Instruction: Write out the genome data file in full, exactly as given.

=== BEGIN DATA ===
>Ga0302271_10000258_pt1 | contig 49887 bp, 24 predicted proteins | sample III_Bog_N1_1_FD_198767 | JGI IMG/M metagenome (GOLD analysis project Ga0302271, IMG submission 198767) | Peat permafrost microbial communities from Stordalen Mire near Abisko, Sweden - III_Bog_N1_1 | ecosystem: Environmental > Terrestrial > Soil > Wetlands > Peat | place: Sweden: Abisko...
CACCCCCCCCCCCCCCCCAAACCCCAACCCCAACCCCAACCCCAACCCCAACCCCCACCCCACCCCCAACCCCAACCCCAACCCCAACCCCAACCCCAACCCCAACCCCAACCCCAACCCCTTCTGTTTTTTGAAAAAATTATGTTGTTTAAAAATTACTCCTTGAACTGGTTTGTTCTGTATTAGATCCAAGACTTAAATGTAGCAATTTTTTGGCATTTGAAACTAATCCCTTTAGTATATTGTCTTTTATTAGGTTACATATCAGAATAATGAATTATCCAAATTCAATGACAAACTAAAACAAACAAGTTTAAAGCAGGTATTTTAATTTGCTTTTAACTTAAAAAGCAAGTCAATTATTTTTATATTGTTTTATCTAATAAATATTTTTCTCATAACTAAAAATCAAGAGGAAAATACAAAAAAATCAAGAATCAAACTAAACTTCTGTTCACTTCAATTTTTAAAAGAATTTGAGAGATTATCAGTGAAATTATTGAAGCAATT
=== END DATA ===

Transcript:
>Ga0302271_10000258_pt1 | contig 49887 bp, 24 predicted proteins | sample III_Bog_N1_1_FD_198767 | JGI IMG/M metagenome (GOLD analysis project Ga0302271, IMG submission 198767) | Peat permafrost microbial communities from Stordalen Mire near Abisko, Sweden - III_Bog_N1_1 | ecosystem: Environmental > Terrestrial > Soil > Wetlands > Peat | place: Sweden: Abisko...
CACCCCCCCCCCCCCCCCAAACCCCAACCCCAACCCCAACCCCAACCCCAACCCCCACCCCACCCCCAACCCCAACCCCAACCCCAACCCCAACCCCAACCCCAACCCCAACCCCAACCCCTTCTGTTTTTTGAAAAAATTATGTTGTTTAAAAATTACTCCTTGAACTGGTTTGTTCTGTATTAGATCCAAGACTTAAATGTAGCAATTTTTTGGCATTTGAAACTAATCCCTTTAGTATATTGTCTTTTATTAGGTTACATATCAGAATAATGAATTATCCAAATTCAATGACAAACTAAAACAAACAAGTTTAAAGCAGGTATTTTAATTTGCTTTTAACTTAAAAAGCAAGTCAATTATTTTTATATTGTTTTATCTAATAAATATTTTTCTCATAACTAAAAATCAAGAGGAAAATACAAAAAAATCAAGAATCAAACTAAACTTCTGTTCACTTCAATTTTTAAAAGAATTTGAGAGATTATCAGTGAAATTATTGAAGCAATT